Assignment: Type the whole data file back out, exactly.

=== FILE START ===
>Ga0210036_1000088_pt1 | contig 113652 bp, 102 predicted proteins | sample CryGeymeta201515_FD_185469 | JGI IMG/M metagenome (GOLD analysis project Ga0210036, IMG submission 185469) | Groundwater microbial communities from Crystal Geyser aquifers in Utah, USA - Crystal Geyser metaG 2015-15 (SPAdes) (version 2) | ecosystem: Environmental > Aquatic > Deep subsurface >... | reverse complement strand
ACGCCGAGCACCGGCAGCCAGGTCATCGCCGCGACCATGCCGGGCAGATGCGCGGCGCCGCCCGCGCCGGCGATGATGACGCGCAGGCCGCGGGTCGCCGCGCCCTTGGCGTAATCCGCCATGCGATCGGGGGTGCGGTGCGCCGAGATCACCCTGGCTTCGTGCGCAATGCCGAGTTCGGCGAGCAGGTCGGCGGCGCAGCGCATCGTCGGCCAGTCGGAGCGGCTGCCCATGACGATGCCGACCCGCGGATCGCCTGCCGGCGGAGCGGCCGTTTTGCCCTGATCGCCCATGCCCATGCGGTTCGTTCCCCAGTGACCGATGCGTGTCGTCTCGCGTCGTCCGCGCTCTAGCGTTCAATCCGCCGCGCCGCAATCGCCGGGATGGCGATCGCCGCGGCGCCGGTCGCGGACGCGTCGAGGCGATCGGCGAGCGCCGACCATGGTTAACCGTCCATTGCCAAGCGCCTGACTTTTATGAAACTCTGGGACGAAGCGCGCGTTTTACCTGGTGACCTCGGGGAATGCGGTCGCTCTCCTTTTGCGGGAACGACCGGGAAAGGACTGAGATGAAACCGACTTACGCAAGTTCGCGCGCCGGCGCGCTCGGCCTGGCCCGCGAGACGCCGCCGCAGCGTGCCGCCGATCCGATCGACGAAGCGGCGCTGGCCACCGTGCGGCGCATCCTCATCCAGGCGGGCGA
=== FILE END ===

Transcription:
>Ga0210036_1000088_pt1 | contig 113652 bp, 102 predicted proteins | sample CryGeymeta201515_FD_185469 | JGI IMG/M metagenome (GOLD analysis project Ga0210036, IMG submission 185469) | Groundwater microbial communities from Crystal Geyser aquifers in Utah, USA - Crystal Geyser metaG 2015-15 (SPAdes) (version 2) | ecosystem: Environmental > Aquatic > Deep subsurface >... | reverse complement strand
ACGCCGAGCACCGGCAGCCAGGTCATCGCCGCGACCATGCCGGGCAGATGCGCGGCGCCGCCCGCGCCGGCGATGATGACGCGCAGGCCGCGGGTCGCCGCGCCCTTGGCGTAATCCGCCATGCGATCGGGGGTGCGGTGCGCCGAGATCACCCTGGCTTCGTGCGCAATGCCGAGTTCGGCGAGCAGGTCGGCGGCGCAGCGCATCGTCGGCCAGTCGGAGCGGCTGCCCATGACGATGCCGACCCGCGGATCGCCTGCCGGCGGAGCGGCCGTTTTGCCCTGATCGCCCATGCCCATGCGGTTCGTTCCCCAGTGACCGATGCGTGTCGTCTCGCGTCGTCCGCGCTCTAGCGTTCAATCCGCCGCGCCGCAATCGCCGGGATGGCGATCGCCGCGGCGCCGGTCGCGGACGCGTCGAGGCGATCGGCGAGCGCCGACCATGGTTAACCGTCCATTGCCAAGCGCCTGACTTTTATGAAACTCTGGGACGAAGCGCGCGTTTTACCTGGTGACCTCGGGGAATGCGGTCGCTCTCCTTTTGCGGGAACGACCGGGAAAGGACTGAGATGAAACCGACTTACGCAAGTTCGCGCGCCGGCGCGCTCGGCCTGGCCCGCGAGACGCCGCCGCAGCGTGCCGCCGATCCGATCGACGAAGCGGCGCTGGCCACCGTGCGGCGCATCCTCATCCAGGCGGGCGA